’Twas in a garden, near the shore,
Of blue Aegean Sea,
That man employed philosophy
To prove a being greater than he
is unreal and a bore.
’Twas long ago and far away,
But such men still live near us,
Descended from, like as peas with,
Their father Epicurus.
His doctrines time has not improved,
They were and are too specious;
The words his children now declaim
Are better in Lucretius.
Assuming first a face benign,
So as to convey care,
Children of the garden sage
Still lay the ancient snare.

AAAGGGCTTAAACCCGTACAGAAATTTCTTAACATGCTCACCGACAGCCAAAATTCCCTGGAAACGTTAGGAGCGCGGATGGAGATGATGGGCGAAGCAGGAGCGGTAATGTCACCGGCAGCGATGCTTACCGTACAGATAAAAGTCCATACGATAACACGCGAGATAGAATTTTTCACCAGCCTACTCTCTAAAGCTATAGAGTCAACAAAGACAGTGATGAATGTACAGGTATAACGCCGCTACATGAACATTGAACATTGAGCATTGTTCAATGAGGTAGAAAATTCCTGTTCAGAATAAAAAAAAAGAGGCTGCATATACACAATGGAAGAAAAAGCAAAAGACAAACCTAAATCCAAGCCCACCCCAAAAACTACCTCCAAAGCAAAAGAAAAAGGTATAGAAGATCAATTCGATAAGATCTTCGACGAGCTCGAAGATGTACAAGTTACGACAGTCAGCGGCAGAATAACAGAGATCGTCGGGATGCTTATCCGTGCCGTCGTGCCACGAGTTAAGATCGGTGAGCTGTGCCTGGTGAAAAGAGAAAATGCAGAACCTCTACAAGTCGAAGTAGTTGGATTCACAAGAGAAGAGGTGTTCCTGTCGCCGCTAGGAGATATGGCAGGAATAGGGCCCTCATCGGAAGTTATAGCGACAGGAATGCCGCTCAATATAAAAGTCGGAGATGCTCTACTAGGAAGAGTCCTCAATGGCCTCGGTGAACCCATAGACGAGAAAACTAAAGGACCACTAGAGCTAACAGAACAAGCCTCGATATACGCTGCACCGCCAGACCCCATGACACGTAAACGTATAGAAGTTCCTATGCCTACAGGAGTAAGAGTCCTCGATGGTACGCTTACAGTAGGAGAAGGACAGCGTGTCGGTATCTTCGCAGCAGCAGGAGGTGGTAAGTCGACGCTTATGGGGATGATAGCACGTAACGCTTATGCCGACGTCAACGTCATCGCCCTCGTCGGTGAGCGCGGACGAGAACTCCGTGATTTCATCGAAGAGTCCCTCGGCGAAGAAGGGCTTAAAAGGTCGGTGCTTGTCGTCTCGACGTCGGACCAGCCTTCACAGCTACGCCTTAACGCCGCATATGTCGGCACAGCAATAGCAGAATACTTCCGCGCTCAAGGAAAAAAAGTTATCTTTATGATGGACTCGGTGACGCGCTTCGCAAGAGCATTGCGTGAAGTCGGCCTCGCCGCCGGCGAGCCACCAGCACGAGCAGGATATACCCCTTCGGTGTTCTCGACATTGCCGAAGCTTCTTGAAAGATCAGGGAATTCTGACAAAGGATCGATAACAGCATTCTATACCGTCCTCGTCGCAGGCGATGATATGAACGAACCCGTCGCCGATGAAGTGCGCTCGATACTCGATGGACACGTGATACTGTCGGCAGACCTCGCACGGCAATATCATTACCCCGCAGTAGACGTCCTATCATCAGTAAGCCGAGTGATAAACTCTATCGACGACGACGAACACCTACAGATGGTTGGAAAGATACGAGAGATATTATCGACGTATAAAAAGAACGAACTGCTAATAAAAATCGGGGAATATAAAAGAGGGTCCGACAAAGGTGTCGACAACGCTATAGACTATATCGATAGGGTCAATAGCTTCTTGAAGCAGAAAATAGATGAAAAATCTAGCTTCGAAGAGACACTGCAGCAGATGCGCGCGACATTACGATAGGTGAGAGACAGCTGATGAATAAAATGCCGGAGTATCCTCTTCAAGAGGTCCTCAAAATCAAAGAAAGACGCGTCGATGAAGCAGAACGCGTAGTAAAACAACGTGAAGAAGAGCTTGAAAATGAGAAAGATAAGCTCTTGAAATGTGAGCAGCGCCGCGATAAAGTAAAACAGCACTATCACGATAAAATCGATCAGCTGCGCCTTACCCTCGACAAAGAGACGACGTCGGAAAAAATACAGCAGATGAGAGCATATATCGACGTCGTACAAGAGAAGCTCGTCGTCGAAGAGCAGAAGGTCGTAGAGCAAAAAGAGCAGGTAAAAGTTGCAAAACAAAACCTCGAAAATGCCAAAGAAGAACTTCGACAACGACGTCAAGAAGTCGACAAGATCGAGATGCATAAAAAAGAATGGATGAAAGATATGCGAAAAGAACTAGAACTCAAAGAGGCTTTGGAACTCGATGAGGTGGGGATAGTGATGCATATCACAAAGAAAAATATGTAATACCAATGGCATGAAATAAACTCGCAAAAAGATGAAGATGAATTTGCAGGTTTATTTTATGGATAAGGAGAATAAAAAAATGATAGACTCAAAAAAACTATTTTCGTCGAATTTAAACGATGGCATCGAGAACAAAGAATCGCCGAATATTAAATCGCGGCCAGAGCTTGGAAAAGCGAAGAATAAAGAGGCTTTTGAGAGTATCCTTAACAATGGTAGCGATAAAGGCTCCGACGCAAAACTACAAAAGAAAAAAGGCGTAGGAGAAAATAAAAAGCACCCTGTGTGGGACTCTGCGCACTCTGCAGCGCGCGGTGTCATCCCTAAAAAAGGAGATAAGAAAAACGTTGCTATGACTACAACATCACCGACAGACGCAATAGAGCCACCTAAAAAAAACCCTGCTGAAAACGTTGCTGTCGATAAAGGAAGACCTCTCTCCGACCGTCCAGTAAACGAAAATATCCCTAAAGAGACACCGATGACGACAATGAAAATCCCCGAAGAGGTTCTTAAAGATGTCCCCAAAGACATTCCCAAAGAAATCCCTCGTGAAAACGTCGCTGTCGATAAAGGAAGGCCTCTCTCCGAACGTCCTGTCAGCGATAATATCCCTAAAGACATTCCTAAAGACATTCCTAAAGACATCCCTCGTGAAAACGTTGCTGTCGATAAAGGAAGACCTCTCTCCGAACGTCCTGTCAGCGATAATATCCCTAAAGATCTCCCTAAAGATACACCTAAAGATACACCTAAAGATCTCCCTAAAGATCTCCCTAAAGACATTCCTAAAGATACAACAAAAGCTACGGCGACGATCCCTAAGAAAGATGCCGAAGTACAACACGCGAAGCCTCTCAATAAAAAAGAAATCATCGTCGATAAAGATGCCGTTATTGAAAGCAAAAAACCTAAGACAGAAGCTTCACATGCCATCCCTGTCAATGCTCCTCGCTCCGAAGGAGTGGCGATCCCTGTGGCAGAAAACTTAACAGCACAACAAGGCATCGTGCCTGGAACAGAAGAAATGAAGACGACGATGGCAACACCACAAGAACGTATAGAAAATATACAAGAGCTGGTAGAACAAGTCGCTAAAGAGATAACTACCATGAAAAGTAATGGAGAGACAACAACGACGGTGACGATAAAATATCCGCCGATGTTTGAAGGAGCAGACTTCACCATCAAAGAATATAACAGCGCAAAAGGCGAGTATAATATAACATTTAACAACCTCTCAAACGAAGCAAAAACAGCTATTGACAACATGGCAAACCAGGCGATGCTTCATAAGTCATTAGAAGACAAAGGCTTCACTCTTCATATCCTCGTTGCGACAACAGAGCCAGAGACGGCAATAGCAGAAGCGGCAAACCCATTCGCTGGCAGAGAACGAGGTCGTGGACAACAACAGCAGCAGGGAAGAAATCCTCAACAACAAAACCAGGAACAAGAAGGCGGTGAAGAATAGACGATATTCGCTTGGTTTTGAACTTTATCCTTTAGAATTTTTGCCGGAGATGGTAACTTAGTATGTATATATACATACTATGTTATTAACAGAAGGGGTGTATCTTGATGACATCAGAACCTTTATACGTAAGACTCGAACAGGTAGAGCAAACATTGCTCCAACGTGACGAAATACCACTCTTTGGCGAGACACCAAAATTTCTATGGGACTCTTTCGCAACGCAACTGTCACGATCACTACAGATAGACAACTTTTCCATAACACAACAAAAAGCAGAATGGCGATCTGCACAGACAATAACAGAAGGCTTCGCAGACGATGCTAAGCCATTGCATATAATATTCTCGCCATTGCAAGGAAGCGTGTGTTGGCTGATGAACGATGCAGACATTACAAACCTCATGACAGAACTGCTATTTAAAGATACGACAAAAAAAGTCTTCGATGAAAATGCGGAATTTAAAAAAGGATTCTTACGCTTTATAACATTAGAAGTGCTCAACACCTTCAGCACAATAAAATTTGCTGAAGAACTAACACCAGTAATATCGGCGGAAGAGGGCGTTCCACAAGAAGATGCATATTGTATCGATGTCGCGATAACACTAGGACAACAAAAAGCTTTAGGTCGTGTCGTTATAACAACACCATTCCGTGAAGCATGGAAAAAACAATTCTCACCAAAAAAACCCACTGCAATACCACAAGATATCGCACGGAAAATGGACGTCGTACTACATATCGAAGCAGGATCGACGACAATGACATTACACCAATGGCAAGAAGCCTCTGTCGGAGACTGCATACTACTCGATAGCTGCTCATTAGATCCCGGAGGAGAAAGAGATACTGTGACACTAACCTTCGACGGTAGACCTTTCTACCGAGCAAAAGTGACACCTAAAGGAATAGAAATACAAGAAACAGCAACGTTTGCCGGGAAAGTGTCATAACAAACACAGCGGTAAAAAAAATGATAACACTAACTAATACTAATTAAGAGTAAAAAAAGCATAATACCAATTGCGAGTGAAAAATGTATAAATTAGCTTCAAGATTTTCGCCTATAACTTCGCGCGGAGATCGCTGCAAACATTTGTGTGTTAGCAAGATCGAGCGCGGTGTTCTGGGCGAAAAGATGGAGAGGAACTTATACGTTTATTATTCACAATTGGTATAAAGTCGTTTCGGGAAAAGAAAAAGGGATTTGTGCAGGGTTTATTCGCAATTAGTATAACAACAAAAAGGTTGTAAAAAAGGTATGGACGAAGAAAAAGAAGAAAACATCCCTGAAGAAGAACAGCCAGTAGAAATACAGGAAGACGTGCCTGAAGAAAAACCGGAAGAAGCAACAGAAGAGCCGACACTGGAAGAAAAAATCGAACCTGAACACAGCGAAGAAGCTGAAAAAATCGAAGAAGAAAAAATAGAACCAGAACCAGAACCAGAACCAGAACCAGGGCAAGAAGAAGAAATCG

The universe is not, they say,
A work of art or wit,
But rather like an eddy
Swirls with atoms infinite.
As time is likewise without bound,
This huge and swirling mess,
Sometimes will, and then by chance,
Happen to coalesce.
And that’s how you, my friend, were made,
And that’s how made was I,
And when at last we are unmade,
We just emulsify.
’Tis fortune stirs the swirling cloud
Of atoms dead and blind;
And fortune stirs it with no plan,
Nay stirs it with no mind.
But stirring fortune has by chance
Caused sometimes to congeal,
A morsel sweet, a toothsome clot,
A pleasure we can feel.
From all of this you may deduce
Your heart and soul and essence,
Which is to swill morsels and clots
From your first coalescence,
And so to swill all toothsome sweets
Churned by the great gyration,
Until your swilling it concludes